Next Blog Posting In This Series: February 4th of 2012


Help a Southern Baptist out.
So would it be correct to say that God, through the work of Christ, saves us in order to give us back to creation? To actually be human?
I love Gerhard Forde by the way.
Hey Mitchell,

Good question. I haven't come across this language a whole lot before. Couple of pithy thoughts though.

1) Why are we saved? This is not a simple one phrase answer. We are saved from God's wrath; saved from death; saved from ourselves; saved from the Devil; etc... John Piper has a neat little book that captures 50 reasons why Jesus came to die.

2) There is a great application of this justification though in regards to sanctification. So often we are trapped in the idea of moral improvement which simply reinforces us gazing at our navel. I have seen so many Christians and have experienced this myself... the burden of performance, trying to earn God's approval and being just a little more better so as to earn an extra kudo from God. We believe that we need to ascend to God in our piety, works, holiness so as to earn and meet God's holiness. Without a proper understanding of Justification we will always turn inward to self to try to elevate ourselves before God. This turns us inward and away from our neighbor. However, as the doctrine of Justification grabs a hold of us, we are free to see that everything is done! Thus we don't have to 'work' at improving or sustaining this relationship with God. The reason being, Jesus has done everything. Jesus is the author and perfector of our faith. Therefore, because of Jesus' perfect work and life for us we are then free to look outward to our neighbor. No need to ascend or climb. Jesus has already descended. No need to huff and puff. Jesus has finished everything. Luther once said, "God doesn't need our good works, our neighbor does." In other words, everything has been finished for us in Christ. Now we 'get to' look outward and serve our neighbor.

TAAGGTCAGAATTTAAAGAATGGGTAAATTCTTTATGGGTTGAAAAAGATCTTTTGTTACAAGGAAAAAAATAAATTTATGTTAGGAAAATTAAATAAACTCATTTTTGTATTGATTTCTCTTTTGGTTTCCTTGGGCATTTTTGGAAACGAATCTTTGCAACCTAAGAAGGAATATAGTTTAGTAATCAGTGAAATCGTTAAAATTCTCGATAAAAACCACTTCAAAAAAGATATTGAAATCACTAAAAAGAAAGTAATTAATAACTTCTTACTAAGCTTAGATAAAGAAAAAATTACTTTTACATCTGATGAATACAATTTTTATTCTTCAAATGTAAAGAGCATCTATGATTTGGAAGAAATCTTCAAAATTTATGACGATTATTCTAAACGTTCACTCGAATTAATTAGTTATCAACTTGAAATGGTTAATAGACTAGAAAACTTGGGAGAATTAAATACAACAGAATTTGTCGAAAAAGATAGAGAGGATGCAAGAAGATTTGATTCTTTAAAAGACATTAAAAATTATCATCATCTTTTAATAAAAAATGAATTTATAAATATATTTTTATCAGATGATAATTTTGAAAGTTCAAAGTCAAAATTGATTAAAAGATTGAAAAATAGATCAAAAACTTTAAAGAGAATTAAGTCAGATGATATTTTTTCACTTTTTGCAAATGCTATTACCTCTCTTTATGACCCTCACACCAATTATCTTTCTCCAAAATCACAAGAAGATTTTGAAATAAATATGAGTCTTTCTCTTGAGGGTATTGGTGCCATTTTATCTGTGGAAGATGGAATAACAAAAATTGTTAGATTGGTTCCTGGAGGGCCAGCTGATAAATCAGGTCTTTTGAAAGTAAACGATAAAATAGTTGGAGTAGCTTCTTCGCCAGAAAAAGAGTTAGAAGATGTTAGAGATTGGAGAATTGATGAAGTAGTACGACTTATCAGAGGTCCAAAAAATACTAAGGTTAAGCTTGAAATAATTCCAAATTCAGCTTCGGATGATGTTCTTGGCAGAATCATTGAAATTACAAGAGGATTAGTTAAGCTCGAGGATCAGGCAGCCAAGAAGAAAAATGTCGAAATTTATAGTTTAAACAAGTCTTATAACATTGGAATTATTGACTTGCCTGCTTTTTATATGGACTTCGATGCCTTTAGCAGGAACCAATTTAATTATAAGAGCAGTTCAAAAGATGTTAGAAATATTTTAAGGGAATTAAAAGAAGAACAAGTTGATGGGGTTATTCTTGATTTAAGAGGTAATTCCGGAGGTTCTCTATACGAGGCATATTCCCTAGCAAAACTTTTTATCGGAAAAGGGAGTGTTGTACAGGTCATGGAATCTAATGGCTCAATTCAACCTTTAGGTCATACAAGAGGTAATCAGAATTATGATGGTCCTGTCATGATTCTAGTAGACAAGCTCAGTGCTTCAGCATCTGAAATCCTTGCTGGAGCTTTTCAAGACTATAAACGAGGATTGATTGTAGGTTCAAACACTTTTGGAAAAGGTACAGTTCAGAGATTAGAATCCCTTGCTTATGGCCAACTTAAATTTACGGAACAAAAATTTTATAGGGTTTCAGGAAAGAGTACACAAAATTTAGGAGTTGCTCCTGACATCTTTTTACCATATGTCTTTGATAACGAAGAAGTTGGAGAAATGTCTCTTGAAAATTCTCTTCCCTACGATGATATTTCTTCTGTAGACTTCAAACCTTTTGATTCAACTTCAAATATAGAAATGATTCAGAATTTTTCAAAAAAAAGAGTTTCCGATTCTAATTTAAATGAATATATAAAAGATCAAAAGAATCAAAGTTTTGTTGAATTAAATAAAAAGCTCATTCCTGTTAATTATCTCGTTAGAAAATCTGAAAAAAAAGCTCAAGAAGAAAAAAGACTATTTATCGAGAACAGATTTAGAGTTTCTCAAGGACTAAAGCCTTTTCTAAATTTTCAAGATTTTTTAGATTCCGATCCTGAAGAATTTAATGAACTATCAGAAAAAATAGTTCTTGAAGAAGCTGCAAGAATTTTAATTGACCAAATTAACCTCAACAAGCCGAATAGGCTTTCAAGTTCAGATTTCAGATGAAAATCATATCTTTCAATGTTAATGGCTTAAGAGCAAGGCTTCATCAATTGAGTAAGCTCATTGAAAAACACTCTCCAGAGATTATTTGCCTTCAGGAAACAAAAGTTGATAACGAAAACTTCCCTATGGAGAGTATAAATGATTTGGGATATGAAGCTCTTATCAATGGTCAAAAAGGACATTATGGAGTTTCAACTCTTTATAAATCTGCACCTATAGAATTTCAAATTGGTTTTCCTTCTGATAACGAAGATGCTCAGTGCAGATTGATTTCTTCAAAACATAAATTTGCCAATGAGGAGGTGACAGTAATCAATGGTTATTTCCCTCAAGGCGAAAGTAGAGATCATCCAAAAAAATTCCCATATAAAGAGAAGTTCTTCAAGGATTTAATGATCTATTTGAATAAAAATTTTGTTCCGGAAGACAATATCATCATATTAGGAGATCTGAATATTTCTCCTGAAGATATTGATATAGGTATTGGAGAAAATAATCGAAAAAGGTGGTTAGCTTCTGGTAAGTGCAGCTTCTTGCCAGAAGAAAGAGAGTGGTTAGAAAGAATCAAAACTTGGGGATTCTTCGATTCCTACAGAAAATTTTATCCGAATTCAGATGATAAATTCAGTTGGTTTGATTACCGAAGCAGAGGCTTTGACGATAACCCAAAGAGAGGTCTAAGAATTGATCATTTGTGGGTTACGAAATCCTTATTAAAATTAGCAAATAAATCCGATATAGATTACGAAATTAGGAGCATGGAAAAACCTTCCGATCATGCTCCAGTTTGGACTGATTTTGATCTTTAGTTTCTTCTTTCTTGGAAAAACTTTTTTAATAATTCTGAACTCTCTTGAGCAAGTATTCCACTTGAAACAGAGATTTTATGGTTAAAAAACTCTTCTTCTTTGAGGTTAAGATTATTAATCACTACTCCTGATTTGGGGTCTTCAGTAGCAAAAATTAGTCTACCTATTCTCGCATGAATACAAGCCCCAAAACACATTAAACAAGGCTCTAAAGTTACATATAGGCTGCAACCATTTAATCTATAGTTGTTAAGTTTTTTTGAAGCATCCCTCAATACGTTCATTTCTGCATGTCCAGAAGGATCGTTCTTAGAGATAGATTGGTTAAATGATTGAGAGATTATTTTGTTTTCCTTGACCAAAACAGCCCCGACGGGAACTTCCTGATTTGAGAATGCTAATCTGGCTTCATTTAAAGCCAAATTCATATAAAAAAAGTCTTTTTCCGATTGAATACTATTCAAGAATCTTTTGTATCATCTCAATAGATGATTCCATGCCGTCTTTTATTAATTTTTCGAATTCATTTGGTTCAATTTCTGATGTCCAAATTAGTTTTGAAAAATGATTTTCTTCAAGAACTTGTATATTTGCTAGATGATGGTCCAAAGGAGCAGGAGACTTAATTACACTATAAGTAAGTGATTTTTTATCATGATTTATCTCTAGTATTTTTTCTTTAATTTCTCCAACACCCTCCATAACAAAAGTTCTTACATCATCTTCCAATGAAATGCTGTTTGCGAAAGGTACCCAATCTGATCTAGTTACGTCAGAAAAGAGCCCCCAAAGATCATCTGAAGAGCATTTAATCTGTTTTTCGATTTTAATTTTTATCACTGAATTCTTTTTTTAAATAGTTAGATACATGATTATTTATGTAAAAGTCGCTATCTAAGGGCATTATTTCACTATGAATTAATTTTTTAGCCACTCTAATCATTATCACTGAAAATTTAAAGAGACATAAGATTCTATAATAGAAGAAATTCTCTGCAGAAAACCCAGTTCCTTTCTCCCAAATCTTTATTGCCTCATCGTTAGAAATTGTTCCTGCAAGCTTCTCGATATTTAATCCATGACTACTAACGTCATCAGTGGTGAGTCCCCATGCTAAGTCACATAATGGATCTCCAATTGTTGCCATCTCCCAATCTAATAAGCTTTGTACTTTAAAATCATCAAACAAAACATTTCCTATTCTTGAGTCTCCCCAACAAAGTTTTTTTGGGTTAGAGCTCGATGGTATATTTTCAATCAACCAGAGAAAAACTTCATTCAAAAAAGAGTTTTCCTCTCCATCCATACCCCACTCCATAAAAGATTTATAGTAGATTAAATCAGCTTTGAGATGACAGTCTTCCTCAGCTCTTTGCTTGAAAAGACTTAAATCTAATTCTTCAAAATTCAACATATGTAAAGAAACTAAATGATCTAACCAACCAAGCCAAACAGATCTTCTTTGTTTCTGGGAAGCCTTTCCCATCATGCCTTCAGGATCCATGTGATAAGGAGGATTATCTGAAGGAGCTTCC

I hear you man. "Justification by faith alone on account of Christ alone" - at least for someone who grew up in a tradition that encourages "navel gazing" - is a tremendous undertaking. It falls into the category of one of things that's simply too good to be true... but it most certainly is. Thank you for your time bro.
Right on Mitchell! It is almost as if we have to reprogram the way that we approach all of the scriptures and life. I have and still do my share of navel gazing. It is not natural to look outside of 'self' to Jesus. Very painful yet liberating as 'self' is crucified and we are daily resurrected in Jesus.

Check out the following page posted below. I think you will appreciate it. If you can think of anymore A versus B statements please drop me an email (